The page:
It wasn’t the best Whipple I’ve read, but as a first novel it’s really very good. It is also interesting from the respect of being able to see the starting point of her talents and how she developed them over her career. Like her later novels, Young Anne is well characterised, involving, realistic and simple yet engrossing in its way of telling the story of small town life and all of its secret disappointments. It is definitely worth a read if you can get hold of a copy, and if you’d like to borrow mine, email me as I’m happy to send it out to people. I know how rare it is so it would be rather selfish of me to just let it sit gathering dust on my shelf. You would have to promise to send it back though!!

Frost in May by Antonia White

I have spent a very enjoyable week reading this autobiographical tale of Antonia White’s time in the Convent of the Sacred Heart School in Roehampton, SW London, at the turn of the century, which moved after the war to Surrey and is now known as the very posh and expensive Woldingham School. You’d need a cool £20k a year to send your daughter there these days…no prizes for guessing that it’s no longer run by the Catholic church.

I found a photo of the school (above) in its Roehampton days – I should imagine it’s now either been razed to the ground or become luxury flats. The people in the foreground are the former Queen of Bavaria, born Princess Antoinette of Luxembourg, and her daughters, all of whom were sent to the school to learn how to be good Catholics in the 1930s. The photo dates from 1938. So it’s very interesting to learn that, as Antonia White claims in the book, many of her classmates would indeed have had very privileged and aristocratic backgrounds. I wonder how they coped with the change between home and school…it must have been a big shock to the system.

Anyway…back to Frost in May. I absolutely loved it. It tells the story of Fernanda ‘Nanda’ Grey (to all intents and purposes, White) and her time at the ‘Convent of the Five Wounds’ school. It describes perfectly the closeted and safe environment of school that, when loved as deeply as Antonia White clearly loved the Convent despite all of its faults, becomes a true home from home. The routines, the rituals, the teachers, the hierarchies, the medals and points systems, the joy of being chosen and praised, and the shame of disappointing and falling short of expectations, but also the secret thrill of rebellion, are all so perfectly portrayed. I too loved my school with a passion and it devastated me to have to leave that safe and reassuring routine and the people I had known for seven years. Plus, she manages to evoke perfectly that wonderfully passionate and rebellious teenage soul that longs to be accepted everywhere and forms deep, verging on romantic, attachments to others. I felt completely transported into the teenage Nanda/White’s mind and I found their story totally convincing and enthralling. As a practising Christian (though not a Catholic), I also enjoyed the religious aspects of the story; of her trying to find her own belief, of working out whether it was what she really believed or what she was being told to believe, and her attempts to try and forget herself and put God first, but finding it a constant struggle as she has to search and destroy every sinful thought and desire. I loved her passion and fervour; though how much of it was a true desire to grow closer to God or to simply fit in, keep up with the other girls with ‘true’ Catholic blood (Nanda/White’s father was a convert), is never that clear…I suspect it was more the latter.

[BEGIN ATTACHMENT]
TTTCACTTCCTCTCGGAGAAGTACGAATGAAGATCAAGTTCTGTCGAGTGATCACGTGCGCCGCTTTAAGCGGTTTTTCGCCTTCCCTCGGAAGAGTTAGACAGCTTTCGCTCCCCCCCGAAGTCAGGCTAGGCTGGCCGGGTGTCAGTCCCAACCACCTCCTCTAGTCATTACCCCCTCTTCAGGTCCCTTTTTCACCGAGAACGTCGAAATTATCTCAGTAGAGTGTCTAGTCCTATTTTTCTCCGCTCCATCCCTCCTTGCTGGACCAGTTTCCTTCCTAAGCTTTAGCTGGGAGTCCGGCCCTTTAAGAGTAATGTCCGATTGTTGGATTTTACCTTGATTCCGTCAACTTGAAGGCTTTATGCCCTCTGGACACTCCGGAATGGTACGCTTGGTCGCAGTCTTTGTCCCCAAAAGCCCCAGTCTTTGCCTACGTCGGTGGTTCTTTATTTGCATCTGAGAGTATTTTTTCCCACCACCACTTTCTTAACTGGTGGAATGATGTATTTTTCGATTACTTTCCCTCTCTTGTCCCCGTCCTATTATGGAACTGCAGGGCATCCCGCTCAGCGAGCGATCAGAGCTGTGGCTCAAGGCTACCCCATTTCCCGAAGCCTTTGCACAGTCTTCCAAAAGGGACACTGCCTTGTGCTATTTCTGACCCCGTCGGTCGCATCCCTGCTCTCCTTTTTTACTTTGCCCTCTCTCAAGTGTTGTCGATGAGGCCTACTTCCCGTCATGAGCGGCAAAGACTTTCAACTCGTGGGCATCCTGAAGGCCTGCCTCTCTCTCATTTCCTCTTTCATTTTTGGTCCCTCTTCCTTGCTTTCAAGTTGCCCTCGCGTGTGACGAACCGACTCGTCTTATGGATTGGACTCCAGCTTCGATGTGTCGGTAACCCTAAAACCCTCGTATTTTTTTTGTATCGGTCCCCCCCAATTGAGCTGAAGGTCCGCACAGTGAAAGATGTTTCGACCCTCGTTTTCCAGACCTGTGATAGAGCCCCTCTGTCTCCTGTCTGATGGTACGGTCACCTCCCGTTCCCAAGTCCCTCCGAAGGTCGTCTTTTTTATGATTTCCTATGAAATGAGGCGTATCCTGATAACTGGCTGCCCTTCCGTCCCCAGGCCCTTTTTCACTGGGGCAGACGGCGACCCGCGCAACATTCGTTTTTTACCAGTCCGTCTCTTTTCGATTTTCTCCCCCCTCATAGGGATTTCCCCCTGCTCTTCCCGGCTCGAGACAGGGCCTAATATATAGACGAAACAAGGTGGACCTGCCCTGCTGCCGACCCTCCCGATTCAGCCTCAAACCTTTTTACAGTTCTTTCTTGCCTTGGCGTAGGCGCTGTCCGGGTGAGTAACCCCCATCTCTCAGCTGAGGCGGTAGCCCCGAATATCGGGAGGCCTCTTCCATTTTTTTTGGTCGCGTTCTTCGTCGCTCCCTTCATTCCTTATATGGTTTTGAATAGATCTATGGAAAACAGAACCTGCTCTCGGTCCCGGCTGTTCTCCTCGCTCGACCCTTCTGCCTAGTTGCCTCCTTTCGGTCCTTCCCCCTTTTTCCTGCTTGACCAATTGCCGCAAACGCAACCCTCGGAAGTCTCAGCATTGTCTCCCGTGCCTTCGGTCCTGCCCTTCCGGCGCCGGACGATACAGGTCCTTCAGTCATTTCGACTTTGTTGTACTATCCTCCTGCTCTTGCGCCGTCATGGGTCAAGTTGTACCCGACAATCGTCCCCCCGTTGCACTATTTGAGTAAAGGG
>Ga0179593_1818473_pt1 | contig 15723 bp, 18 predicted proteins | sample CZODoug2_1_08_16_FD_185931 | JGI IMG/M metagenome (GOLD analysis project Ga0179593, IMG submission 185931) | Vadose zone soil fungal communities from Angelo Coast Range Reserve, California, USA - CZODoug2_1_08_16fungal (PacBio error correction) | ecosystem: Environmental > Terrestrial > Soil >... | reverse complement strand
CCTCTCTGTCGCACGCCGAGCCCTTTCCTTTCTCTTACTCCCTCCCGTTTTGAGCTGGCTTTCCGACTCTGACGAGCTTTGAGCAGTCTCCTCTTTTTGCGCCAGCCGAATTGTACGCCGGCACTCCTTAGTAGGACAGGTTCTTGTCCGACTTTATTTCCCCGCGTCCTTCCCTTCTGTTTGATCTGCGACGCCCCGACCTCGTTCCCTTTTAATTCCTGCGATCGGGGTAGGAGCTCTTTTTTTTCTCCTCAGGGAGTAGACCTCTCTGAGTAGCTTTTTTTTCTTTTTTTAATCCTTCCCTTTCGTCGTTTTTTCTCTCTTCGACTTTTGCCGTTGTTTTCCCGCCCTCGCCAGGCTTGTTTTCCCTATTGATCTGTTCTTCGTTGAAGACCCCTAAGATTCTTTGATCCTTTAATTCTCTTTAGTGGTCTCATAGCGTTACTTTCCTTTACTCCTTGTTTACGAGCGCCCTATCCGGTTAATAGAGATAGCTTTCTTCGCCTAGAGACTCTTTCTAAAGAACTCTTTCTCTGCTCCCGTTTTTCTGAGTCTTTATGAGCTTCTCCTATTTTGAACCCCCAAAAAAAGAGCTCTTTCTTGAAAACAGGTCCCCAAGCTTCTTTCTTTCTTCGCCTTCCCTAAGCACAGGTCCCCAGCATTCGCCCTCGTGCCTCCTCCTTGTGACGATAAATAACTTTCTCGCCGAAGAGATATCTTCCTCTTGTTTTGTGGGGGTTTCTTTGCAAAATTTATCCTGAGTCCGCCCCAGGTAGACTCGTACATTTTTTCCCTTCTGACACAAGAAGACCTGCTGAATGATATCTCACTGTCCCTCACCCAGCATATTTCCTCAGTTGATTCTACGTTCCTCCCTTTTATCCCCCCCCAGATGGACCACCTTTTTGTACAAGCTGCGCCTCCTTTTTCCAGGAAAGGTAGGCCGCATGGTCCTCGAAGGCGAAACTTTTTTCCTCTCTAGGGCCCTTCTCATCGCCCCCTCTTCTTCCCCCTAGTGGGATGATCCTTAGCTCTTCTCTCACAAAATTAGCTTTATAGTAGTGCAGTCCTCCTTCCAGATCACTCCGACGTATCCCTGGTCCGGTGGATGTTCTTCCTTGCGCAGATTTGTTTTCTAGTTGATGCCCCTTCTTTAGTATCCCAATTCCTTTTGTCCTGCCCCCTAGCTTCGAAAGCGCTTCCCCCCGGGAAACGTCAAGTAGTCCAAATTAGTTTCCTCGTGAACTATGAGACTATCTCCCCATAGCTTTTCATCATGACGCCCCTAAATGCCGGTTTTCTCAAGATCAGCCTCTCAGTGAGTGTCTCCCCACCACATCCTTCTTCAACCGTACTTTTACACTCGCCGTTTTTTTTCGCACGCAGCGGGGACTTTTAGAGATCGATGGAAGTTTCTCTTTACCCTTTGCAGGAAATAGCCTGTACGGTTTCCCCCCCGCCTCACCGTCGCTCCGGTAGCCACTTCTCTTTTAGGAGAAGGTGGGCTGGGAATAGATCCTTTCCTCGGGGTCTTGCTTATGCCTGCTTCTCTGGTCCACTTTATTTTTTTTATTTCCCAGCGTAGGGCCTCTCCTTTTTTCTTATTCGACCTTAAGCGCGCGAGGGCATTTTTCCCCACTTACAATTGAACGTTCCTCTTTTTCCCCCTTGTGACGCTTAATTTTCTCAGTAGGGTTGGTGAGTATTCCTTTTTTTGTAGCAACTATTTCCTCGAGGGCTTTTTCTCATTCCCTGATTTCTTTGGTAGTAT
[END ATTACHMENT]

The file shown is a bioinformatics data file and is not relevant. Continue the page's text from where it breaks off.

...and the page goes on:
I know some people find the treatment of the pupils by the nuns in the book harsh and cruel but I found them really quite kind in their own way. They clearly believed that what they were doing would benefit the girls spiritually and that they would be thankful for the sufferings they had to endure in the end. I didn’t think they came across as enjoying punishing the girls at all. Maybe it’s because I am a Christian and used to self discipline etc, that I don’t find it as shocking and as oppressive sounding as many others have.

All in all it is an entertaining, nostalgic, at times sad, and at time shocking read that will transport you back to those heady days of youth and school…which for me, already seem a lifetime ago. It still surprises me that it’s only been five years since I walked those disinfectant smelling corridors myself, being ordered around by the ringing of a bell.

I highly recommend this, and it is currently in print and can be bought here. Antonia White wrote three ‘sequels’ (though she changed the heroine’s name from Nanda to Clara); The Lost Traveller, The Sugar House and Beyond the Glass, which go on to tell her story after leaving the convent. I am looking forward to reading these, though a brief glance at Antonia White’s wikipedia page suggests they are not going to be a bed of roses!